Friday, Feb. 6, 2009 | 2 a.m.
- Optimism, tempered by realism at Preview Las Vegas (1-30-2009)
- It’s official: Fiscal ‘08 was tough on casinos (1-27-2009)
- Down economy prompts cancelation of Summerlin Art Festival (1-26-2009)
- Chamber will support tax hike with other reforms (1-26-2009)
- While economy is down, business us up for pawn shop company (1-23-2009)
- Businesses brace for legislative session (1-23-2009)
Beyond the Sun
Speakers at last week’s Preview 2009 had a nearly impossible task: Offer some optimism for what’s ahead when every indication is that the economy is going to get worse before it gets better.
But speakers at the Las Vegas Chamber of Commerce-sponsored forecast event, at which about 2,000 people attended, delivered.
To Rossi Ralenkotter, president and chief executive of the Las Vegas Convention and Visitors Authority, it’s trying to reverse “the imperfect storm,” as he calls it. The challenge is persuading prospective visitors, whose
confidence is at its lowest level since an index began tracking it, that it’s OK to take a break.
Ralenkotter showed some new ads from the authority’s “Vegas Bound” campaign to illustrate how it plans to persuade people to visit.
“We’re going to stay No. 1, we’re going to stay positive because we’re the best,” Ralenkotter said.
To Jeremy Aguero, principal analyst for Applied Analysis, it’s about correcting — but not overcorrecting — public policy to fix the ailing economy, which he maintains is nowhere close to as bad as the Great Depression.
Aguero said the unemployment rate, the instability of the housing market and the need for a rebound in the tourism industry will continue to be important issues, but he said the No. 1 concern for the future may be nonresidential development activity.
He suggested the Nevada legislative session may hold many keys to the success of the local economic turnaround.
His optimistic spin: “Remember, growth that we lost is growth that other cities never had.”
Jon Wellinghoff, the former Las Vegan who recently was appointed by President Barack Obama to become acting head of the Federal Energy Regulatory Commission, didn’t go over Nevada’s potential to become an energy exporter nor the issues of the affordability of new power transmission lines.
Instead, he focused on reachable goals involving conservation and being more efficient with existing resources. Although he expects Nevada to be in the energy-development discussion because of its sun, wind and geothermal resources, he’s hoping some thought will be given to decreasing energy lost in transfers.
But he did acknowledge that Las Vegas could be sitting on a gold mine in future energy policy.
Former Labor Secretary Robert Reich offered his prediction of when the economy would turn around — in 2010. He said he felt those who expect a turnaround by late 2009 are overly optimistic.
He’s also convinced that the nation’s economy hasn’t hit bottom yet and that the jobless rate could climb to as high as 14 percent.
But on the positive side, Reich said an economic downturn is a perfect time for introspection and seeking out future opportunity. Most businesses, he noted, are too busy doing what they do well in good times to consider other opportunities. But when times are slow, he said, it’s a perfect time to think entrepreneurially so that when the tide turns, a business can be ready.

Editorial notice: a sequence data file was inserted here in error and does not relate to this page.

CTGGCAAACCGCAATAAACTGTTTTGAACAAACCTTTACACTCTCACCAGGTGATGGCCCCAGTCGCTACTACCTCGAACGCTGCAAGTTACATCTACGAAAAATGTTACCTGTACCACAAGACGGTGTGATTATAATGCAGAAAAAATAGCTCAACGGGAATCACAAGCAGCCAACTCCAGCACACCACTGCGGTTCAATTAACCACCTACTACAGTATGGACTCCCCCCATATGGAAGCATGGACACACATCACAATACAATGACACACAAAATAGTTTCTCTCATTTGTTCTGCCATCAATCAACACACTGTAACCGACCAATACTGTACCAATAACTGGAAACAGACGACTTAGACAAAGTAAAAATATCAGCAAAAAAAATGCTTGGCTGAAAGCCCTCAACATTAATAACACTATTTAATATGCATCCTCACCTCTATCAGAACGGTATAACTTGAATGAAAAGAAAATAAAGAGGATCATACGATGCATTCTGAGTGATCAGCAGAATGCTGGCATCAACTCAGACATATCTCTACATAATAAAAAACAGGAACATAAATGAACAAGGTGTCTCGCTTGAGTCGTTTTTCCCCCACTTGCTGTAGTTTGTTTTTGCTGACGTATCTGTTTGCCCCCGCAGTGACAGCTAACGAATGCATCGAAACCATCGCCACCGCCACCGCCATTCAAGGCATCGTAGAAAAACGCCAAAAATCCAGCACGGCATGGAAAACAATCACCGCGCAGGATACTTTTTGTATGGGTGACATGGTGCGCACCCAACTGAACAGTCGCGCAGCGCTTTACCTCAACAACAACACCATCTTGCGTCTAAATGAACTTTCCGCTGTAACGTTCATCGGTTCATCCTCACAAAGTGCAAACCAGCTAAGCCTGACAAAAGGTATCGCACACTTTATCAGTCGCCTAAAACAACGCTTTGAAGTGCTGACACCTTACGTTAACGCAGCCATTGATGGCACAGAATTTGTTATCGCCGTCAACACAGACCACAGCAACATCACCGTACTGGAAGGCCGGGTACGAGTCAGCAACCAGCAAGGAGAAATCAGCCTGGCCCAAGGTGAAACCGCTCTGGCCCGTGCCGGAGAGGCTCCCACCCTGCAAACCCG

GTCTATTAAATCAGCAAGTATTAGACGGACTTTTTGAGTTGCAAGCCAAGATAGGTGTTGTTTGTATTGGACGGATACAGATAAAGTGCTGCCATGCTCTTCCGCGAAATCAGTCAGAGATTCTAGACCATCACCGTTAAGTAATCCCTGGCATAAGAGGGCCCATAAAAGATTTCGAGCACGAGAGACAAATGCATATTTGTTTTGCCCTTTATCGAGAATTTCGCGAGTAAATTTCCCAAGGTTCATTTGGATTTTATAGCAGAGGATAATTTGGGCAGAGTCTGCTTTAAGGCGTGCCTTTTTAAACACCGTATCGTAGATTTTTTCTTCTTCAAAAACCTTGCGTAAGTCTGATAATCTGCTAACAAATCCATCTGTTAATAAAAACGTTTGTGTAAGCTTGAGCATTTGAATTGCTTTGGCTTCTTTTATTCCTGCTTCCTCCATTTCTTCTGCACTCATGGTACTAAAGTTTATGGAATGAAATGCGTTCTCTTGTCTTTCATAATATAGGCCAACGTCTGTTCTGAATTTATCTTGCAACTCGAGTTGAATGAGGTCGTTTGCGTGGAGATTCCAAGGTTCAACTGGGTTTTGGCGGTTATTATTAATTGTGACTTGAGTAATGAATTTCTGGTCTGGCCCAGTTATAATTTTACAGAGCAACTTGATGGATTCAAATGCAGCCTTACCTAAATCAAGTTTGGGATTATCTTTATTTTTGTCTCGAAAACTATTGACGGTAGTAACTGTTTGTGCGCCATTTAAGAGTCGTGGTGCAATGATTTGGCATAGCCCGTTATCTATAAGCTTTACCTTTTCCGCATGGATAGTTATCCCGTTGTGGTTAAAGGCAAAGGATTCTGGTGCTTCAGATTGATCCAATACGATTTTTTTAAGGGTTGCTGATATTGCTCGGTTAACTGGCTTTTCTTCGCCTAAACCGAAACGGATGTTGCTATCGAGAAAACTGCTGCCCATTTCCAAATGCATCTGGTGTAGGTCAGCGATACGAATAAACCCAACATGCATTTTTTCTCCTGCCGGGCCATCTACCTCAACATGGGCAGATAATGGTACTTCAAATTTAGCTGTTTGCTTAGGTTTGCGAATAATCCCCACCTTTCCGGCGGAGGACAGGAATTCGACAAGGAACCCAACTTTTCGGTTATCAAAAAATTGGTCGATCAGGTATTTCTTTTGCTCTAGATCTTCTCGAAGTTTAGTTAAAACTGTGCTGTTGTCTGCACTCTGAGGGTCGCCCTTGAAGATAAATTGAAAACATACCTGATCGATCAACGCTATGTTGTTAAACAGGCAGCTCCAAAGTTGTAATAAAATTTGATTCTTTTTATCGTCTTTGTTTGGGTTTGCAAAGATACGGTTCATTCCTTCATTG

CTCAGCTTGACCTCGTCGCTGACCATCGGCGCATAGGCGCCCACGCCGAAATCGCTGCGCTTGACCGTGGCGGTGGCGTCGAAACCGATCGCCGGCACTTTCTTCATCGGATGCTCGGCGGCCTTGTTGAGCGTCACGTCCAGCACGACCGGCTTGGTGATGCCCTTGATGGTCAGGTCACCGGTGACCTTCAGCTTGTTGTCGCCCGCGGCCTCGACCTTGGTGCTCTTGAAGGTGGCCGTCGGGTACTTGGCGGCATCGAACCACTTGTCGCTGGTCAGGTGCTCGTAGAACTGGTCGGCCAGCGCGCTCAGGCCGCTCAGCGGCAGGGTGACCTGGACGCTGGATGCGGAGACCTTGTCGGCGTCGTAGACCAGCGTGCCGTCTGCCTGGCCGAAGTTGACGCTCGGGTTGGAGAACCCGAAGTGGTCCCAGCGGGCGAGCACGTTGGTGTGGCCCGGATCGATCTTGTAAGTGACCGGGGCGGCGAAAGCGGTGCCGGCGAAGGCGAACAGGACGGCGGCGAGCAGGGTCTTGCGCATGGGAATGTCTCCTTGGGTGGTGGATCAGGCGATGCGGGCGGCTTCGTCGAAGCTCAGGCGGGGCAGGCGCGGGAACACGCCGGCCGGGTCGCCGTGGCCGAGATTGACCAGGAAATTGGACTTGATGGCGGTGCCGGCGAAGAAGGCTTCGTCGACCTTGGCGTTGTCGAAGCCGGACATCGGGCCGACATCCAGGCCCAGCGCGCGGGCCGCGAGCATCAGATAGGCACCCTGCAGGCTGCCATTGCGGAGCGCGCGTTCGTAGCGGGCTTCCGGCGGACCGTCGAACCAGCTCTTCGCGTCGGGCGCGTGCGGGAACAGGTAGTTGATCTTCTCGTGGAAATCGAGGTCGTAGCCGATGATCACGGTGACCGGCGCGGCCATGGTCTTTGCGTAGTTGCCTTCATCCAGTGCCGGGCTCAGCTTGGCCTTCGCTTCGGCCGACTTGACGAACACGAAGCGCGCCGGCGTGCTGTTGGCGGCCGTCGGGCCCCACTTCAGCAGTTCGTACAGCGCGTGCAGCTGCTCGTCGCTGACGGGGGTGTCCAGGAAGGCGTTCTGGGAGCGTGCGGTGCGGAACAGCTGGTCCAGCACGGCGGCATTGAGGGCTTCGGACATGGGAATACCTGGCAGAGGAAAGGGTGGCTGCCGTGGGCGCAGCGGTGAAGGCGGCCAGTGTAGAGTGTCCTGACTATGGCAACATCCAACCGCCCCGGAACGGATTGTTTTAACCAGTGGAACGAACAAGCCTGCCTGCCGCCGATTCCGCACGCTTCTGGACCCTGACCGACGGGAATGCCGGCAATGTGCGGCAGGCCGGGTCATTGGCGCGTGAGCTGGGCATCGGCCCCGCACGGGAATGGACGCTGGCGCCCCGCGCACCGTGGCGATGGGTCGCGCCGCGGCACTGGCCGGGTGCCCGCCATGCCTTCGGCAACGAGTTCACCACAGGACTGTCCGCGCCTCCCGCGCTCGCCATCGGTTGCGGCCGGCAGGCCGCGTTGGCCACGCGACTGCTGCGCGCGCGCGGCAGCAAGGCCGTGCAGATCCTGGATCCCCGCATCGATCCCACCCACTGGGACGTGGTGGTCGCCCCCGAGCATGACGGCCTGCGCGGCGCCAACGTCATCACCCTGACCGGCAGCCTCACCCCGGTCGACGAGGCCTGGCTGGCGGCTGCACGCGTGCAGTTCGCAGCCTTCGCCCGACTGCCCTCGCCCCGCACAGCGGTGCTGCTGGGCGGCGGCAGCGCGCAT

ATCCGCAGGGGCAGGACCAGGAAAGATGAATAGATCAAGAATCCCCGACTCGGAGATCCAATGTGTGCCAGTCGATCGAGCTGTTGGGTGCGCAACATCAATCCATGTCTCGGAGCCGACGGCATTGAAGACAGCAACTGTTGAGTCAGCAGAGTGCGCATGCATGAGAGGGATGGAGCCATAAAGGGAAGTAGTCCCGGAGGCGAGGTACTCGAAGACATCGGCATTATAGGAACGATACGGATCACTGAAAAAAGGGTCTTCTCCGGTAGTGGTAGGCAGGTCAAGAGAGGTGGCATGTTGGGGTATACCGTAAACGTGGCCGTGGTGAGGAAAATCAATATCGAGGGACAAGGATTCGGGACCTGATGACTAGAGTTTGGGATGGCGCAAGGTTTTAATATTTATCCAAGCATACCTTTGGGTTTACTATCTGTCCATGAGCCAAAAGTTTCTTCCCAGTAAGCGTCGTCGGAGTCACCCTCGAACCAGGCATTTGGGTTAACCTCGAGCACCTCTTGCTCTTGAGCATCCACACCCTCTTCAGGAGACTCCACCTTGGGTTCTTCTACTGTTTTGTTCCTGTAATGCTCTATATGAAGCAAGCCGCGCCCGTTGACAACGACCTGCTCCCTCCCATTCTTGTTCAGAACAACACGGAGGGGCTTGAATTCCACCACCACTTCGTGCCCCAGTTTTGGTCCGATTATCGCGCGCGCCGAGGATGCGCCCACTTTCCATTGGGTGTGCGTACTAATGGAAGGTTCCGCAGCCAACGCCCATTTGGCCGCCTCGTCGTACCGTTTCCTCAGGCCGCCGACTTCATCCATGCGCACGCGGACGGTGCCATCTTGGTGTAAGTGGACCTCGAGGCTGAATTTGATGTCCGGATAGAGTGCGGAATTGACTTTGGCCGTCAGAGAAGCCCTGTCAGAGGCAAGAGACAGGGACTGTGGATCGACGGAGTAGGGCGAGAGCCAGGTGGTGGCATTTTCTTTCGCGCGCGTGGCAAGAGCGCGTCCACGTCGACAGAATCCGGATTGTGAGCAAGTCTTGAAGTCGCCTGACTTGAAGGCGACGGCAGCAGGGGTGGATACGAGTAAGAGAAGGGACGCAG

“Everything that goes down,” Reich said, “must go up.”
This year’s Preview featured a first-ever afternoon session, dubbed Preview Plus, at which participants could ask questions of some of the presenters and speakers.
Reich was asked what he thought of the federal government’s first bailout plan.
“It’s an outrage,” he said, noting he hopes the second batch of aid will have more strings attached.
Reich said it was outrageous that corporate executives have received bonuses “when the floor has disappeared.” He said he expects future legislation to require better disclosure from aid recipients, removal of any conflicts of interest and the regulation of corporate balance sheets.
On the issue of tax cuts vs. tax increases, Reich predicted taxes eventually would be raised for the wealthiest Americans so jobs can be created. He responded to a question about raising “sin taxes” on alcohol and tobacco that it was not a viable solution unless the goal is to change social behavior.
He also said he opposed industry bailouts, suggesting that a bankruptcy filing would enable companies to reorganize.
“There’s no reason for taxpayer money to be used as a backstop,” he said.
Southwest Gas Chief Executive Jeffrey Shaw, NV Energy Chief Executive Michael Yackira and energy consultant Rose McKinney-James joined Wellinghoff in a Preview Plus energy panel.
Panelists agreed that federal and state governments need to extend energy tax credits to create incentives for the development of more residential renewable energy systems.
Shaw said that although the generation of electricity through solar, wind and geothermal resources would be important to Nevada’s future, natural gas will still be important in the energy discussion until alternative sources are more affordable to capture and deliver electricity to the grid.